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Author Topic: Help with maintaining the freelance life
Dan Forgione
Member # 3433

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I am hoping some of you out there can help me out. I have been freelancing for a few years now, but not until recently has it really become a fulltime thing. (Before I had taken on jobs while at school, and on top of a regular work load at a studio.)

Now that its a regular thing, and I am building up my client list, I am making a fairly steady income, however most of it is pretax.
I know I can make quarterly payments to the IRS and all, but how much from each check do I set aside for taxes, what if I don't receive 1040s from clients?

I am tryin to keep the business side of my work as clean an organized as possible, so any tips would be great.

Also, by any chance, does anyone use File Maker pro for client/job tracking? I have started using it, but I can't seem to figure out how to make a database that is customizable for each job easily. For example some jobs pay hourly, other daily. Some clients want detailed invoices others not so much. I know I can just type one out in Word or excel, but I feel like it would be so much easier keeping track of my income, billed/paid invoices, and contacts if it were all in a relatable database.

Thanks in advance...


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Member # 7

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The best place to go for the advice you're looking for Dan is an accountant. That way there's no ifs ands or buts about what to do regarding your taxes in your situation, especially in consideration of the positive professional activity that you're experiencing and you can be sure that what you're being told is exactly what you need to do and what you need to be aware of.


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Dennis Woodyard
IE # 81
Member # 2314

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Head to your local book store, look in the graghic arts section and business section, there are several books out there about maintaining the business side of freelance work. I seem to remember the Graphic Artist Guild price guide book covers the subject pretty well.

One thing I would recommend, if you haven't done it already is register a DBA (doing business as) name, you see the notices listed in the classified ads section of local papers everyday. It just tell the world your doing business under your own name, "John Doe" or another name of your choice, even "John Doe Studios". Most local papers have ads about registering business names. It's an easy process. This lets you open a separate business account at the bank among other thing. (Using my business name Dragonfly Entertainment got me into E3, two year in a row, before they down sized it). It really what your doing already as a "sole proprietor" in tax terms, it just gives that business side of you a proper name. I'd also recommend a separate, 2 line, business phone, if you work at home with a family.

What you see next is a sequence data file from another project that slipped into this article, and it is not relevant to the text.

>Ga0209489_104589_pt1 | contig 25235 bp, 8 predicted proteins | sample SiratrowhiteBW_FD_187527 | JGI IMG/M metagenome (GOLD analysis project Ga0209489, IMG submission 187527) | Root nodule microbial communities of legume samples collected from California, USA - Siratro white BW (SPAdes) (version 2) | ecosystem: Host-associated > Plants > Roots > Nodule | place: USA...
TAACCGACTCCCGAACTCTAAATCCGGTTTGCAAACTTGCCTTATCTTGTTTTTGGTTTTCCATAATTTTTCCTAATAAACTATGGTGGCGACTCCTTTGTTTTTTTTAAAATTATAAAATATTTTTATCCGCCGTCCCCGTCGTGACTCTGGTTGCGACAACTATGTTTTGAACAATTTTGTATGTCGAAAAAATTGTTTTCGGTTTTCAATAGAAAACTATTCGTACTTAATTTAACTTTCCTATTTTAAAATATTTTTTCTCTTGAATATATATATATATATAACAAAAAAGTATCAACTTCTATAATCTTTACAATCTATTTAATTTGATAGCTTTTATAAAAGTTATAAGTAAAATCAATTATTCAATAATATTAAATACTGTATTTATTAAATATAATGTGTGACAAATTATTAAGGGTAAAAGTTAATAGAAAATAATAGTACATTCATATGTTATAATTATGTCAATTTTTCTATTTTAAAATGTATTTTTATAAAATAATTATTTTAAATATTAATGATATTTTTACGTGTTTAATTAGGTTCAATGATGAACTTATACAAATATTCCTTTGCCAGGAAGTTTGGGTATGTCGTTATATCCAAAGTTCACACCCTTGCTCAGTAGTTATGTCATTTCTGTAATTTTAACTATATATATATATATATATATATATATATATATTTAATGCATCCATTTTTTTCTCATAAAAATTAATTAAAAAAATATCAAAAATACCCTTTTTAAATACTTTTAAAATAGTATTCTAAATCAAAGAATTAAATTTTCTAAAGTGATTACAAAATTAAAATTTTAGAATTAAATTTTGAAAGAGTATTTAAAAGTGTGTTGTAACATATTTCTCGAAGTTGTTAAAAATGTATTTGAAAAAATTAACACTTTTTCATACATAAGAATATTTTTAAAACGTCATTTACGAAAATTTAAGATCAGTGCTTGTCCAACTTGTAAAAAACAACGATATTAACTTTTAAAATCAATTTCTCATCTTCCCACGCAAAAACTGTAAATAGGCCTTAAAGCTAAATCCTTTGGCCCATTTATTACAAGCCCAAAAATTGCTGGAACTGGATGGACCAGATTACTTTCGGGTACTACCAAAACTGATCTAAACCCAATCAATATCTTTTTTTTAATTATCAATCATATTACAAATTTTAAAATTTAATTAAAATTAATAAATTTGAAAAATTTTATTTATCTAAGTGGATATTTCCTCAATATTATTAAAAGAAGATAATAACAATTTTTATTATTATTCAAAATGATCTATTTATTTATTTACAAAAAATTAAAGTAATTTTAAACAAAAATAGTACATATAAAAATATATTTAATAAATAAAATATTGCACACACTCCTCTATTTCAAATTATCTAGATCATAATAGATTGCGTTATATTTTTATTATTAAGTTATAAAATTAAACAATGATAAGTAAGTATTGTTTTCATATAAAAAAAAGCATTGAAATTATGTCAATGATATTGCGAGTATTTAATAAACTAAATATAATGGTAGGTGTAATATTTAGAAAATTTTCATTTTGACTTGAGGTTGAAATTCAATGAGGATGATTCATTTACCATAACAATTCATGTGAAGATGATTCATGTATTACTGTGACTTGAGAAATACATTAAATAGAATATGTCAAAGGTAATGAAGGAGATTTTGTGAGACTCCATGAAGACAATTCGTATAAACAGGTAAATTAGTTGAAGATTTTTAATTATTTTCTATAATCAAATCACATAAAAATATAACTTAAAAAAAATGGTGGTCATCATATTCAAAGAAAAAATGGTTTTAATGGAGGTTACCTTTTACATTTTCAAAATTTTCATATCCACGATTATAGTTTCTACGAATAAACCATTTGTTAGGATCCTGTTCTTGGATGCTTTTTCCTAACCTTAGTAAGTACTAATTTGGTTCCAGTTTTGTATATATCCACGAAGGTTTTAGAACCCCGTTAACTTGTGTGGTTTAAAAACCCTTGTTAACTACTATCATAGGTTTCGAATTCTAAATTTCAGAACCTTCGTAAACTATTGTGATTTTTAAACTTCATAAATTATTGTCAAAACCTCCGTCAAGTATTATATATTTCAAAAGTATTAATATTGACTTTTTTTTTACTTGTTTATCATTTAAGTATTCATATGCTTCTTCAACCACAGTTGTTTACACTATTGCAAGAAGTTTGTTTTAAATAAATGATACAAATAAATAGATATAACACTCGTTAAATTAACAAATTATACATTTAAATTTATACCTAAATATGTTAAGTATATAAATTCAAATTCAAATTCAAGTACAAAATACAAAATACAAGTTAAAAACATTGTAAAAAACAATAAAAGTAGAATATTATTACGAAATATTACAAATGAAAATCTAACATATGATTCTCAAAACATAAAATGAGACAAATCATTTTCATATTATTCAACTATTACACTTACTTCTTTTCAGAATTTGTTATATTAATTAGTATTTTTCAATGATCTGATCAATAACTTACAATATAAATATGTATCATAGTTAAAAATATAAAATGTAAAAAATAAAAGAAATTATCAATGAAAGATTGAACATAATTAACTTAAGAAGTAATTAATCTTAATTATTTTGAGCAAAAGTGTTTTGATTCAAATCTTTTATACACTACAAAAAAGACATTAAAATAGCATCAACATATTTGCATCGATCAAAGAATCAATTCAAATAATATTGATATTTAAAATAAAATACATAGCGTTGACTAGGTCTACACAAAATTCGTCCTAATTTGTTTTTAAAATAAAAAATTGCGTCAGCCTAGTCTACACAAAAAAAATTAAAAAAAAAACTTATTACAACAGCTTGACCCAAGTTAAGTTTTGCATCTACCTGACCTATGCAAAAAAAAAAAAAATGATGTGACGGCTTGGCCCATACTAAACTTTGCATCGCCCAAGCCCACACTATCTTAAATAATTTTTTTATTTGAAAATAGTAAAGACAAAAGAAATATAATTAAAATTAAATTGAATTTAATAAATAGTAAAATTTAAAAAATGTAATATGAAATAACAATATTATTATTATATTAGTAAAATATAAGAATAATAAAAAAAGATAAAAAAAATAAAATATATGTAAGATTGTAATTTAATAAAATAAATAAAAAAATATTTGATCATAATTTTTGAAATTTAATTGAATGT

Good luck, and here's wishing you much success.

The Gods that smiled when you were born are Laughing now - My Favorite Fortune Cookie Saying

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IE # 36
Member # 56

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also off the top of my head, a good rule of thumb I always did, was set aside 1/3 of my freelance gross earnings for taxes if paying quarterly. Remember to keep a good accurate and up to date account of expenses too, art supplies, etc. Your car payment could possibly be used as a part write off, and your home office, if it's used solely for business - could be taken into consideration, like 1/4 the rent or mortgage. Keep receipts all year and keep an up to date tally of things spent. You'd be surprised how much you spend by the end of the year!! I'd just get a income/expense tablet or something at Staples and write in all the stuff you spend, buy, bill for. Have invoices printed up in your company's name for billing, etc.

I wouldn't know exactly which program to use like Excel, but I hear that's a good one for this kind of thing. Quicken makes several programs exactly for this kind of thing. Small businesses.

Ask your artist friends which accountants do they use. There are some good ones that really know the artist's world these days.

Good luck.

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Dan Forgione
Member # 3433

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Thanks guys for the advice!!

I really appreciate it.

All the best

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